Findings from a study that examined presynaptic dopaminergic function in patients who have experienced CIP indicate that dopamine synthesis in the striatum has an inverse relationship with cannabis use. Long-term users had reduced dopamine synthesis, although no association was seen between dopaminergic function and CIP.6 This observation may provide insight into a future treatment hypothesis for CIP because it implies a different mechanism of psychosis compared with schizophrenia. As cannabis may not induce the same dopaminergic alterations seen in schizophrenia, CIP may require alternative approaches-most notably addressing associated cannabis use disorder.
Polymorphisms at several genes linked to dopamine metabolism may moderate the effects of CIP. The catechol-o-methyltransferase (COMT Val 158Met) genotype has been linked to increased hallucinations in cannabis users.7 Homozygous and heterozygous genetic compositions (Met/Met, Val/Met, Val/Val) for COMT Val 158Met have been studied in patients with CIP and suggest that the presence of Val/Val and Val/Met genotypes produces a substantial increase in psychosis in relation to cannabis use. This suggests that carriers of the Val allele are most vulnerable to CIP attacks.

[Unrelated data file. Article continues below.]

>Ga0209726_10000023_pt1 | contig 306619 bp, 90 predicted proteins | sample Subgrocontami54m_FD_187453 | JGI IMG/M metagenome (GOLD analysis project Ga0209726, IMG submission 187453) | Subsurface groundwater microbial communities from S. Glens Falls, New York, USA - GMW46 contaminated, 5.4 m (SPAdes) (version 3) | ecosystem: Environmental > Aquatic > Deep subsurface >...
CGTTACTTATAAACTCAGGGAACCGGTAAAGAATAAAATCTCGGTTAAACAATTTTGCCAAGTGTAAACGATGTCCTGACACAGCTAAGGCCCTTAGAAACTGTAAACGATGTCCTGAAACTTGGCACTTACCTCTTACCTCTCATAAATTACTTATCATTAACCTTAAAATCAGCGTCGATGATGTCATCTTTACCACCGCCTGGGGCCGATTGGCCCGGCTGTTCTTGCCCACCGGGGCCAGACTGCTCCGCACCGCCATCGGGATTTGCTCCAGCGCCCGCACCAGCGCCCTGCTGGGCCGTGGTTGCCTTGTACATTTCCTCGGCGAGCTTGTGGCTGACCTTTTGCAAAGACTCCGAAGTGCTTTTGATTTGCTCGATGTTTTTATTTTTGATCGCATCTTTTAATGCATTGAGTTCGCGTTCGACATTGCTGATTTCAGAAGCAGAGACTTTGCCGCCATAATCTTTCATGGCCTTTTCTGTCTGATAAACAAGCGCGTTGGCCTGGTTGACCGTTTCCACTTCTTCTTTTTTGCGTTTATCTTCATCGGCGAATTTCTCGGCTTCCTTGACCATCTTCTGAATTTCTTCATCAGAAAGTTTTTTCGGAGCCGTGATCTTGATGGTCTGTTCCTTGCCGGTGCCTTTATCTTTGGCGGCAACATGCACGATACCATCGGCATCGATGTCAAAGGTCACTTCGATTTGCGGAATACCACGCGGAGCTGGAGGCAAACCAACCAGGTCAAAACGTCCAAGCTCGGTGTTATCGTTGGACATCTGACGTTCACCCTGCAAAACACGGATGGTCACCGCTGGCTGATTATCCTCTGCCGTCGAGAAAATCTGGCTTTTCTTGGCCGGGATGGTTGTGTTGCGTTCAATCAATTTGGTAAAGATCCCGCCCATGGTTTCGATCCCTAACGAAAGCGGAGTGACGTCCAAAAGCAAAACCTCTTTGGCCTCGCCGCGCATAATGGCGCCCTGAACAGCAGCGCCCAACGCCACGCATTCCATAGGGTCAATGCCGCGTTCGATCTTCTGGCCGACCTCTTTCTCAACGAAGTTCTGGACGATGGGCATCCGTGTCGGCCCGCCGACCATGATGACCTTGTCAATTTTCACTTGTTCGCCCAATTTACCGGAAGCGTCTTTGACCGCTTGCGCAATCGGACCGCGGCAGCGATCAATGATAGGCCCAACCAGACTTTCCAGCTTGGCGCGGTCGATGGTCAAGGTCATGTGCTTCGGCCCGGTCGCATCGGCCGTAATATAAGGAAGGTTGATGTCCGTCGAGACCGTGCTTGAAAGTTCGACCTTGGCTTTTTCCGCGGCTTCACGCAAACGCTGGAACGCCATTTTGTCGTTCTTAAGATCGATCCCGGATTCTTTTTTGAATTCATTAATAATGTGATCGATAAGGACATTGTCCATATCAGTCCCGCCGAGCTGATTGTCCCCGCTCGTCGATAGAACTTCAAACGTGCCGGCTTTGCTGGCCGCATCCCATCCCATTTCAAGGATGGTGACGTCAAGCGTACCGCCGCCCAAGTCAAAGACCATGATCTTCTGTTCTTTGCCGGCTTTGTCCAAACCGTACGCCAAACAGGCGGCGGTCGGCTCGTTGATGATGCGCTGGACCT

There has been much controversy surrounding the validity of a CIP diagnosis and whether it is a distinct clinical entity or an early manifestation of schizophrenia. In patients being treated for schizophrenia, those with a history of CIP had an earlier onset of schizophrenia than patients who never used cannabis.8 Evidence suggests an association between patients who have received treatment for CIP and later development of schizophrenia spectrum disorder. However, it has been difficult to distinguish whether CIP is an early manifestation of schizophrenia or a catalyst. Nonetheless, there is a clear association between the 2 disorders.
Assessment of CIP
DSM-5 categorizes cannabis-induced psychotic disorder as a substance-induced psychotic disorder. However, there are distinguishing characteristics of CIP that differentiate it from other psychotic disorders such as schizophrenia. Clear features of CIP are sudden onset of mood lability and paranoid symptoms, within 1 week of use but as early as 24 hours after use. CIP is commonly precipitated by a sudden increase in potency (eg, percent of THC content or quantity of cannabis consumption; typically, heavy users of cannabis consume more than 2 g/d). Criteria for CIP must exclude primary psychosis, and symptoms should be in excess of expected intoxication and withdrawal effects. A comparison of the clinical features of idiopathic psychosis versus CIP is provided in the Table.